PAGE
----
Column: No mercy in him: Reading Shakespeare’s ‘Coriolanus’ in the age of Trump


One of the pleasures and marvels of reading Shakespeare now, 401 years after his death, comes from encountering a passage or even a line that resonates as if written today, as though to demonstrate his genius not only for looking inward at the human soul, but onward at the unfolding of human experience.

Take “Coriolanus,” which I opened for the first time a few days ago not because I expected anything in particular from it, but because in my New Oxford Shakespeare it happened to come right after one of my favorites, “Antony and Cleopatra.”

But then came the shock of recognition. “Coriolanus” opens with an insurrection of the Roman common people, the plebeians, against their patrician leaders, whom they accuse of hoarding food and wealth while the people starve.


There is no more mercy in him than there is milk in a male tiger.

— Coriolanus, described by his friend and follower Menenius

“Care for us?” the people cry. “They ne’er cared for us yet. Suffer us to famish, and their store-houses crammed with grain; make edicts for usury, to support usurers: repeal daily any wholesome act established against the rich, and provide more piercing statutes daily, to chain up and restrain the poor. If the wars eat us not up, they will: and there’s all the love they bear us.”

There it is, not only the condition but its very language ripped from today’s headlines. But the scene is not ended before the arrival amid the mob of Caius Martius, soon to acquire the honorific Coriolanus for his heroism before the gates of the enemy city Corioles. Martius infuriates and then disperses the crowd with an outburst of vitriol. To him they’re “curs,” “geese,” “fragments,” “slaves” worthy of being hacked to pieces. They obey him, for the moment. But his contempt for them will tell, in time.

Donald Trump’s supporters erupted in rage when a Trump-like figure was portrayed on a New York stage this summer being assassinated in “Julius Caesar.” But it’s in Coriolanus that Shakespeare vested what the 19th century critic William Hazlitt called “the insolence of power.” That may be why the play has experienced something of a revival of late, including a kinetic 2011 film version directed by Ralph Fiennes who plays the flawed hero.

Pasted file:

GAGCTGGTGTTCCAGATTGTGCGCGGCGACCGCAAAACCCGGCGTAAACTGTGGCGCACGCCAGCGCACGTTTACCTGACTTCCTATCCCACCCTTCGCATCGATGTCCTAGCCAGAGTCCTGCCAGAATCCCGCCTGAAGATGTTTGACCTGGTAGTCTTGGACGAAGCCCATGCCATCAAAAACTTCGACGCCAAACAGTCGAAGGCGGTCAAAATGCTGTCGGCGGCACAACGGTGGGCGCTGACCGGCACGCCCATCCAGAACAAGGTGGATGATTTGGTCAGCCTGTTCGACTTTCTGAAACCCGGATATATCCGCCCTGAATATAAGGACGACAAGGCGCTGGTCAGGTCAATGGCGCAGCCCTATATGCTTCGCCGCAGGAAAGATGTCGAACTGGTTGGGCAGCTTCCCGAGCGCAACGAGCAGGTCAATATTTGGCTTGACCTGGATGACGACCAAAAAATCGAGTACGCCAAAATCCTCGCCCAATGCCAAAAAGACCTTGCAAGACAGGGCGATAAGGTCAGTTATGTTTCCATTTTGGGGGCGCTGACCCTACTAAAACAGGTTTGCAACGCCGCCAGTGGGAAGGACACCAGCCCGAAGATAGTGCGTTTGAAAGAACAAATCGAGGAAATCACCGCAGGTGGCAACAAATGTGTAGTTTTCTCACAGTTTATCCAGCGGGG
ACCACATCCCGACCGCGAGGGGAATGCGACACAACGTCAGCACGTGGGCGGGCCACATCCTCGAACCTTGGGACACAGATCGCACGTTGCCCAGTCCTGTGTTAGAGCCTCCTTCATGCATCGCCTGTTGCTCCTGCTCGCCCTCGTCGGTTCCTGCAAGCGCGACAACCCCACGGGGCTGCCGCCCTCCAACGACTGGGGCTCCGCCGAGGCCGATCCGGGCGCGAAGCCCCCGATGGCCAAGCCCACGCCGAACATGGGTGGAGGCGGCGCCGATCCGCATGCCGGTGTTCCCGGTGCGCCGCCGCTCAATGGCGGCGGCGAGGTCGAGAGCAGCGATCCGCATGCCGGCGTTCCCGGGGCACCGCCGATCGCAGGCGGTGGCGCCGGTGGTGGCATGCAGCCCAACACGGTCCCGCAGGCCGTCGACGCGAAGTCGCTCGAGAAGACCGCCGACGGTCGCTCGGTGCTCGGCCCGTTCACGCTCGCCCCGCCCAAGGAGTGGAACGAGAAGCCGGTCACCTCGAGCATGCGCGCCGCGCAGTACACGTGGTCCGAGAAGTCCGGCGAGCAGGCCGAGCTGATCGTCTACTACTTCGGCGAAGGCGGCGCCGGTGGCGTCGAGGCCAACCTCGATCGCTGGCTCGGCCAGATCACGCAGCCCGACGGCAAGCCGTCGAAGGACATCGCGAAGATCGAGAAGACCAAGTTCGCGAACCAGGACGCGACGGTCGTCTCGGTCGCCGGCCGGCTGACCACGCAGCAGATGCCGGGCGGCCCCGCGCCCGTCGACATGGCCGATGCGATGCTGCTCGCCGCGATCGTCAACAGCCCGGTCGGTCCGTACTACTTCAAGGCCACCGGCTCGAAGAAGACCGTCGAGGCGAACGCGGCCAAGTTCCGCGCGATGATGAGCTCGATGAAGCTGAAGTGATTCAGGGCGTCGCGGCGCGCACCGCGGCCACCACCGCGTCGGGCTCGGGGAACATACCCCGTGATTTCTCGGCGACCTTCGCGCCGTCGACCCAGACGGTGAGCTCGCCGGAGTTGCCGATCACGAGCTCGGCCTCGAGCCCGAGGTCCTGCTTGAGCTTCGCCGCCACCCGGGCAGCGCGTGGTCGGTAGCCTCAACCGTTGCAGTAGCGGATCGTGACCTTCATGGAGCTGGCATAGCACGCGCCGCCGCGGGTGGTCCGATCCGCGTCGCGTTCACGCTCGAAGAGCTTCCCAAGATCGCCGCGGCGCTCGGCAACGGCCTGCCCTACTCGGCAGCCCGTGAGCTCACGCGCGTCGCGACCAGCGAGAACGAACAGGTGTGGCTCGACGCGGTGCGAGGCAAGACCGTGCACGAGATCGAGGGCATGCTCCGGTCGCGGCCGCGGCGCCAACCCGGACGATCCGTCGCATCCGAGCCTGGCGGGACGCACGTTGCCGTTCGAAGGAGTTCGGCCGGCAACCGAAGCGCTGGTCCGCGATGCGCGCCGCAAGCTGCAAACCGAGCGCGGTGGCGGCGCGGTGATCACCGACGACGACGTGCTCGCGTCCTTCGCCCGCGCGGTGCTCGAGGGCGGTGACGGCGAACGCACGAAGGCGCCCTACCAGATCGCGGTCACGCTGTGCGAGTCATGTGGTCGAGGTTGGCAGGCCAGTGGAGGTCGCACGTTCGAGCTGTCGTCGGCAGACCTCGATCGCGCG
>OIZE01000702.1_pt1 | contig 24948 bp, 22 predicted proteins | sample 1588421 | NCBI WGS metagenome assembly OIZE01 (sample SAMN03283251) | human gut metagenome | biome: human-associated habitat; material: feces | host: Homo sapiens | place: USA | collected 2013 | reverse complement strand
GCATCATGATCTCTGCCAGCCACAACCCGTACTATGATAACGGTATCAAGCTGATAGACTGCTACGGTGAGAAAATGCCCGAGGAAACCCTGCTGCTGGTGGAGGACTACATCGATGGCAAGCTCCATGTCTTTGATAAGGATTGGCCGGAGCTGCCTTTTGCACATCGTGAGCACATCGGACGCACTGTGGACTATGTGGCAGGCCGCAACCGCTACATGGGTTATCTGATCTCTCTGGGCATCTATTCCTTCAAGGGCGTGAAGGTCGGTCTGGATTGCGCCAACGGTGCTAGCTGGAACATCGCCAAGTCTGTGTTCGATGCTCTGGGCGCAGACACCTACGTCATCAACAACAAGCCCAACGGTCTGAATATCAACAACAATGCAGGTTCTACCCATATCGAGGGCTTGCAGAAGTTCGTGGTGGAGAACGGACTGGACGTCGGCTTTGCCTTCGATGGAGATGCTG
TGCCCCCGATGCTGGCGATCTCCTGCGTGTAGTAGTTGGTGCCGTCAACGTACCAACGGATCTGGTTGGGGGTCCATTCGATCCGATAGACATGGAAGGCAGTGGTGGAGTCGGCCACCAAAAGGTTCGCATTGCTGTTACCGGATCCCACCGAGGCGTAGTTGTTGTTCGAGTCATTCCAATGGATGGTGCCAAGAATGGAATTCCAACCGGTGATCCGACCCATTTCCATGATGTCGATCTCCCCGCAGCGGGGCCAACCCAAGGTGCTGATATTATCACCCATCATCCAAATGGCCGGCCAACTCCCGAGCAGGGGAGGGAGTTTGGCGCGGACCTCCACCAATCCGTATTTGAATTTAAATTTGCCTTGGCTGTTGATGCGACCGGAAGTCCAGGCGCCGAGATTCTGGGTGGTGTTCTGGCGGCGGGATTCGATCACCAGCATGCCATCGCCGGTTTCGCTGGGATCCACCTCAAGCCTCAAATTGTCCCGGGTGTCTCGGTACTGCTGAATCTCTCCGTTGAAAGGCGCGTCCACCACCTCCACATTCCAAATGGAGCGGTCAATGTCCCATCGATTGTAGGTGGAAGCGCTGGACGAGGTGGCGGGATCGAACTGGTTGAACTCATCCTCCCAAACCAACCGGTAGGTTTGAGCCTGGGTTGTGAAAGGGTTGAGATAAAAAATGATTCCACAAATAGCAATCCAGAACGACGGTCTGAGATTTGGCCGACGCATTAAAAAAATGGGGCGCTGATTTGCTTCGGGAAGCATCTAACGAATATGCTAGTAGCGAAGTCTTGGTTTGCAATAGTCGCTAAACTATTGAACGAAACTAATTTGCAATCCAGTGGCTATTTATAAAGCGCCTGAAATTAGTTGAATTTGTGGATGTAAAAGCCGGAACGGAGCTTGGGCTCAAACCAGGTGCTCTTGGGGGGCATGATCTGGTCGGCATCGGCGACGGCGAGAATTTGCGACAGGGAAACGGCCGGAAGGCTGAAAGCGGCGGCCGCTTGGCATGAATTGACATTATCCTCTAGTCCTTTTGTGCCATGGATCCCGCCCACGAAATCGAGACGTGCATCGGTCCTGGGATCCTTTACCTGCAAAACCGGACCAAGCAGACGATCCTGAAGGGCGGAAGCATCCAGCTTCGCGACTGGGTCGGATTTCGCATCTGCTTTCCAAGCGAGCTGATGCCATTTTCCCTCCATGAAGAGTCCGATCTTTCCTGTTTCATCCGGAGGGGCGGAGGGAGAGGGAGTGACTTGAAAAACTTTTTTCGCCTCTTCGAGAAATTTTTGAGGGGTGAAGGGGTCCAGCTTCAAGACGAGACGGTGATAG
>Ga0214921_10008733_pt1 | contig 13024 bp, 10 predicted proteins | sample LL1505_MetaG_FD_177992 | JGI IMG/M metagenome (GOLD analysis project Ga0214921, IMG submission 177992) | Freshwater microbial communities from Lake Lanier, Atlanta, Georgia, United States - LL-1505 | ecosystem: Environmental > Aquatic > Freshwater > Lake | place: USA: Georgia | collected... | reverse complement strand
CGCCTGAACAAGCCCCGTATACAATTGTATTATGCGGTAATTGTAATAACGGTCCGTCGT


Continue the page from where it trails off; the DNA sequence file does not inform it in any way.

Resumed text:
As a character, Coriolanus is the epitome of pride. Following his triumph in battle, he expects to be elected consul by acclamation, refusing to brag about his victory or even show the people his scars, as his advisors urge. Assenting finally to meet the voters face-to-face (retail politicking, as we would call it today) he hears his friends’ counsel to speak “mildly”—the word is repeated five times in eight lines — but then, out of control, he embarks on an epic meltdown.

Informed that he is to be banished from Rome as a threat to the public, he cries out, “You common cry of curs, whose breath I hate. … I banish you!” It’s a rare reader who could avoid reading or witnessing that scene today without thinking of Trump’s rant last week, and again in Phoenix Tuesday, about the violence in Charlottesville, Va.


Coriolanus almost never appears onstage alone, but there are few characters in Shakespeare so isolated. Among the phrases the critic Harold Bloom uses to describe him are “an overgrown child” and “dangerously provocative.” Adding to the modern day parallels, Bloom observes, Shakespeare portrays the politics of Rome as an almost unending sequence of tirades.

Given the infinite variety of human personality, it’s unsurprising that the parallels between the Coriolanus of Rome and of modern America aren’t perfect. Shakespeare’s character is genuinely heroic. His flaws are internalized, but they’re at least partially the product of his upbringing by his mother, the bloodthirsty Volumnia. He’s intelligent, even if his wisdom is evident more on the battlefield than the political arena. His pride restrains him from showing off for the crowd, but at a moment when his role in a great victory is questioned, he replies, “Alone, I did it.”

Finally, there’s the sympathy he elicits in us. “That Coriolanus is not totally unsympathetic (whatever one’s politics),” writes Bloom, “is a Shakespearean triumph.”

But the play does leave us with an epigraph that defines the political leadership of Shakespeare’s Rome no less pointedly than it does that of our own time and place. Of Coriolanus, its flawed hero, his dismayed friend Menenius reflects, “There is no more mercy in him than there is milk in a male tiger.”

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